For newspaper films, it seems de rigeur to have a scene shot in the printing press room. "The Post" (2017) is a recent example, with extensive printing scenes including close-ups of typesetting and shots of newspapers flying along the delivery belt (though doesn't show the printing drums or folding).

Where are these sort of shots made? It would seem too expensive for a studio to maintain a printing room. Is there a museum that maintains running presses? Are there still commercial printers that use the old typesetters that then show up in film?

  • You are asking too many questions all at once. Try narrowing the question to just one..
    – Paulie_D
    Commented Jul 8, 2020 at 22:41

2 Answers 2


According to this article:

The New York Post's printing presses were used to film the pivotal scenes in The Post, and Ms. Streep said it was "thrilling" to see them at work.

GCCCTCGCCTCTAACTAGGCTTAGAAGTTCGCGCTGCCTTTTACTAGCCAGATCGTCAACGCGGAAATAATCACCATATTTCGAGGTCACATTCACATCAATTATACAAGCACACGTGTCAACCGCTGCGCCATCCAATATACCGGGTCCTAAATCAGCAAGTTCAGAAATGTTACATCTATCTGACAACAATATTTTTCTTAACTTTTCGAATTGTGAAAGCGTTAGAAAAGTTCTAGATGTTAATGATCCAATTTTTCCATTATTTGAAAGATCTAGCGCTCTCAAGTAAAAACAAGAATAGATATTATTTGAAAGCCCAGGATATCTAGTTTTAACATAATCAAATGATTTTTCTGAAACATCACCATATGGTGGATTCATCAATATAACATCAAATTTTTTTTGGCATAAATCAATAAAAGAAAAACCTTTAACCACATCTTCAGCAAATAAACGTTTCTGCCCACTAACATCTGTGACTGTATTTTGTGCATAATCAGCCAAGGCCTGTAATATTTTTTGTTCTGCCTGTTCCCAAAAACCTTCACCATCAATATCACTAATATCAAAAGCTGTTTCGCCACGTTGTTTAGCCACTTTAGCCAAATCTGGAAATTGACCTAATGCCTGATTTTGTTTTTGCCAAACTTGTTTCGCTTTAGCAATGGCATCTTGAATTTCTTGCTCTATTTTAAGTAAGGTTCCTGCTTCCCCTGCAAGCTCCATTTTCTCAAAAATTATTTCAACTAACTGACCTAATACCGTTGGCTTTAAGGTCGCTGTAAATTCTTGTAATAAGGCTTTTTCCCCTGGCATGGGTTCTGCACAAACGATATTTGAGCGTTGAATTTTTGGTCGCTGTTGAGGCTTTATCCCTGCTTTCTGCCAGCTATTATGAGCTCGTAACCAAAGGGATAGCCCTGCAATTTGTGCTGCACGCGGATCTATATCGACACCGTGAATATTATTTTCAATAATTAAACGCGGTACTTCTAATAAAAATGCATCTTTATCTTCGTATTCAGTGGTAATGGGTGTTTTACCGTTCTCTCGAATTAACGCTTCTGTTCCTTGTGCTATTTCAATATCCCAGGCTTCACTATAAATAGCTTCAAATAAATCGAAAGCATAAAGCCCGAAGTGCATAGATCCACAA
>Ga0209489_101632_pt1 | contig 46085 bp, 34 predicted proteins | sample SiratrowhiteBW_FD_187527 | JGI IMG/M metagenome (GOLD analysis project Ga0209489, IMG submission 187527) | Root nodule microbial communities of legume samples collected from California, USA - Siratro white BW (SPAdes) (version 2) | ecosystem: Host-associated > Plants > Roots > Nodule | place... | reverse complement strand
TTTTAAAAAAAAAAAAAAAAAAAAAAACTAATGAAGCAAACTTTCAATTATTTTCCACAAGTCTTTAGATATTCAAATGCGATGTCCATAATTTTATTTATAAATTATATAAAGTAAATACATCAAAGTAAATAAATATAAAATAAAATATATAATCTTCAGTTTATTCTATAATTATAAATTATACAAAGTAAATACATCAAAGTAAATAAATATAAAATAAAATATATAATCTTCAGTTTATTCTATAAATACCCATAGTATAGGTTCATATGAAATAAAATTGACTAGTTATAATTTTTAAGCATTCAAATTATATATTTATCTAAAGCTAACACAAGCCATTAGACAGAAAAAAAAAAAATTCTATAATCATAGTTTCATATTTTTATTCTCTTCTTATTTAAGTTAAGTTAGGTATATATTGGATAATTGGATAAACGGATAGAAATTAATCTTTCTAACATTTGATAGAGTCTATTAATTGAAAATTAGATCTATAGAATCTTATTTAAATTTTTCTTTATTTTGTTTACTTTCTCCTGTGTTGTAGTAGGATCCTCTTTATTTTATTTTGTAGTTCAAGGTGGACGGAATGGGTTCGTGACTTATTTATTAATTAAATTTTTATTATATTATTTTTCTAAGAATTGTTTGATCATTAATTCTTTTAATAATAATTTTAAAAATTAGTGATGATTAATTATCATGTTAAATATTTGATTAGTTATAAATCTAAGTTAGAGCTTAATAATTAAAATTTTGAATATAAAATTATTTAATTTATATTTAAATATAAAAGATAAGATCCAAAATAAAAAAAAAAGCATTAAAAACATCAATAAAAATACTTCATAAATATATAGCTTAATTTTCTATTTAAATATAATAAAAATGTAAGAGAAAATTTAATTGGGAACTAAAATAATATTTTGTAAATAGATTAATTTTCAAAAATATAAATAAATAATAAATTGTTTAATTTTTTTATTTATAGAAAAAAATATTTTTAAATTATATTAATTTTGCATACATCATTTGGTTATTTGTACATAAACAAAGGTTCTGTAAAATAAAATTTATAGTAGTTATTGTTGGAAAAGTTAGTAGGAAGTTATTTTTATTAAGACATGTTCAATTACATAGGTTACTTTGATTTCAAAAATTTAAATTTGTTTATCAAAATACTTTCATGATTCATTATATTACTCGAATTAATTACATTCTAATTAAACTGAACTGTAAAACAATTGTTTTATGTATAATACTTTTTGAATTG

"It was like stepping back in time," the actor says in the film's production notes. "It gave me the chills."


Some of the equipment used to recreate the hot-metal composition of the time, came from the Museum of Printing — not to mention the Linotype operator and the Bodoni display fonts.


Yes, there are "Print/Printing" museums that keep such machines. In most of them (or in all I visited) the machines are in working conditions and serve as a show and tell or just wait to be used in workshops.

Also there is a quite large market for old type printing. Although now it's mainly for small batches (invitiations, brochures, high quality flyers).

In the linked scene the first machine Linotype is real and this is how it worked. Then the paper on the rolls are CGI. The final product that goes on racks through drying part are premade sets. Probably printed on modern machine with better quality paper to look good on film.

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